Music and lyrics by Burnel, written in 9/4 time. Another observation on life in a city. Recorded for Rattus Norvegicus.[24]


The Stranglers

Additional personnel


  1. ^ U.K. Punk's Dark Lord, the Stranglers' Hugh Cornwell, Brings New Aggro Archived 28 July 2017 at the Wayback Machine.
  2. ^ Buckley 1997, p. 75
  3. ^ "Stranglers IV (Rattus Norvegicus)". ChartStats.com. Archived from the original on 16 August 2011. Retrieved 5 October 2011.
  4. ^ Buckley 1997, p. 291
  5. ^ Buckley 1997, p. 292
  6. ^ Cleary, David. "Rattus Norvegicus – The Stranglers". AllMusic. Retrieved 5 October 2011.
  7. ^ Larkin, Colin (2011). The Encyclopedia of Popular Music (5th concise ed.). Omnibus Press. ISBN 0-85712-595-8.
  8. ^ Christgau, Robert (5 September 1977). "Christgau's Consumer Guide". The Village Voice. Archived from the original on 18 June 2017. Retrieved 8 July 2017.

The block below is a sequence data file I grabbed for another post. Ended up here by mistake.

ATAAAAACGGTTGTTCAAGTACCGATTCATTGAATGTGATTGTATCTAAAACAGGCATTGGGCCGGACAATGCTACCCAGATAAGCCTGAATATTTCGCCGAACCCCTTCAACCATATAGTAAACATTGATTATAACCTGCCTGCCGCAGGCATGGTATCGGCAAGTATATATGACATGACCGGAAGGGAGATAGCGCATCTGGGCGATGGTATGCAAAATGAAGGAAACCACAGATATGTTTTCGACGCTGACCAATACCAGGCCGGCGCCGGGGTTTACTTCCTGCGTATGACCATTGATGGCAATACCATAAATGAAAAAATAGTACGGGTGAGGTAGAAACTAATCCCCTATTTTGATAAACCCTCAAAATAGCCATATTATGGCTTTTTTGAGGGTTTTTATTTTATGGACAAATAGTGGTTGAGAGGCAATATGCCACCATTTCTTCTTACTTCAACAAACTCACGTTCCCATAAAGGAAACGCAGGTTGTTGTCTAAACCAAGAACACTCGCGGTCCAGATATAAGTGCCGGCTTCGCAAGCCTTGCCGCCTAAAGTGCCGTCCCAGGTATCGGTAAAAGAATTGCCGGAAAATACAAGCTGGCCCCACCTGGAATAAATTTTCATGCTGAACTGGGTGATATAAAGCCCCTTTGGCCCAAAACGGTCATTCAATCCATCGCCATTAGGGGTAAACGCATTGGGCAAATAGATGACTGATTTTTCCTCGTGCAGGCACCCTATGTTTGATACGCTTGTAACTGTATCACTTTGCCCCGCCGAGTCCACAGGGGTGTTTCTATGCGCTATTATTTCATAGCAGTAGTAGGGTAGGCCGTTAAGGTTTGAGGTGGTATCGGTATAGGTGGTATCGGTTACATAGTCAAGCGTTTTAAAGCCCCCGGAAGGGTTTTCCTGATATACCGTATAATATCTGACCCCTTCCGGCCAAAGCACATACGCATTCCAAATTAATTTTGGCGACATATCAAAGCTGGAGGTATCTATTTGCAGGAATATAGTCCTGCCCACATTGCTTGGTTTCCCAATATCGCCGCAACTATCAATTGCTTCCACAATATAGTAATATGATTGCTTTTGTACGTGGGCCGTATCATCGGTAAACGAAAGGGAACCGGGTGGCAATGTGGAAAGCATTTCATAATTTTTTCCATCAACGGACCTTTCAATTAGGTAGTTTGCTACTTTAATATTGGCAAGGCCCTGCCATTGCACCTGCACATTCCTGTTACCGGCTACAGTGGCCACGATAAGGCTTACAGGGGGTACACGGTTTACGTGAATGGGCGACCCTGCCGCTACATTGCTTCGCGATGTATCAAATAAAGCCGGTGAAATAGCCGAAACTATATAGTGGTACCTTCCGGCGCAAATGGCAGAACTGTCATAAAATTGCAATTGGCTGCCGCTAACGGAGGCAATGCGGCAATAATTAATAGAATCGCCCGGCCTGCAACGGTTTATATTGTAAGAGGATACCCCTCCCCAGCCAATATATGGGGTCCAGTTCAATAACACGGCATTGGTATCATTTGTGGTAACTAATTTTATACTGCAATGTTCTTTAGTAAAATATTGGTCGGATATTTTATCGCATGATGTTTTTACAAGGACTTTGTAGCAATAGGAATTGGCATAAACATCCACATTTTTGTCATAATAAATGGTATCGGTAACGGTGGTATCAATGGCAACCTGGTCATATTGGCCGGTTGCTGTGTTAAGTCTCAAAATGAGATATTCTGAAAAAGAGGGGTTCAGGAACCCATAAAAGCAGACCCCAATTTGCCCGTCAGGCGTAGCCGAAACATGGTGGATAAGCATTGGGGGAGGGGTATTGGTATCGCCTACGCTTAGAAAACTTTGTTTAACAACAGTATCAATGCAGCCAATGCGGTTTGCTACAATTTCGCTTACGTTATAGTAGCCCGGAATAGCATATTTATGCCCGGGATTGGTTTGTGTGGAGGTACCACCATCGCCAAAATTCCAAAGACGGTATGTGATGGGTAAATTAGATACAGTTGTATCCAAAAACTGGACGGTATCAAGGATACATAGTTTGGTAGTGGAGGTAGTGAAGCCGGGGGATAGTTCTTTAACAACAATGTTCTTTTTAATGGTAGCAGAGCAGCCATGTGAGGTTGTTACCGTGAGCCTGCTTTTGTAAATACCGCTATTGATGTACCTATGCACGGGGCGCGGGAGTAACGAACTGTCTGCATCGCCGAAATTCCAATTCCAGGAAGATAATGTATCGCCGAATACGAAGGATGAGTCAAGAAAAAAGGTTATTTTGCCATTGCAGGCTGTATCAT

9. ^ "Albums and Tracks of the Year". NME. 2016. Archived from the original on 20 December 2016. Retrieved 25 November 2016.
  10. ^ "Rocklist.net NME: The 500 Greatest Albums Of All Time : October 2013". Rocklistmusic.co.uk. 9 May 1992. Archived from the original on 4 January 2017. Retrieved 13 August 2015.
  11. ^ Robert Dimery; Michael Lydon (7 February 2006). 1001 Albums You Must Hear Before You Die: Revised and Updated Edition. Universe. ISBN 0-7893-1371-5.
  12. ^ Cornwell & Drury 2001, p. 15
  13. ^ Cornwell 2004, pp. 98–99
  14. ^ Cornwell & Drury 2001, p. 19
  15. ^ Cornwell & Drury 2001, p. 22
  16. ^ Cornwell & Drury 2001, pp. 23–25
  17. ^ Cornwell & Drury 2001, p. 27.
  18. ^ Cornwell & Drury 2001, pp. 29–30
  19. ^ Cornwell & Drury 2001, pp. 33–34
  20. ^ Cornwell & Drury 2001, pp. 36–37
  21. ^ Cornwell & Drury 2001, pp. 38–43
  22. ^ Cornwell & Drury 2001, p. 344
  23. ^ Cornwell & Drury 2001, pp. 44–45
  24. ^ Cornwell & Drury 2001, pp. 69–71


  • Buckley, David (1997). No Mercy-The Authorised and Uncensored Biography of The Stranglers. London: Hodder and Stoughton. ISBN 0-340-68062-8.
  • Cornwell, Hugh (2004). A Multitude of Sins. London: Harper Collins Publishers. ISBN 0-00-719082-4.
  • Cornwell, Hugh; Drury, Jim (2001). The Stranglers-Song by Song. London: Sanctuary Publishing Ltd. ISBN 1-86074-362-5.

External links[edit]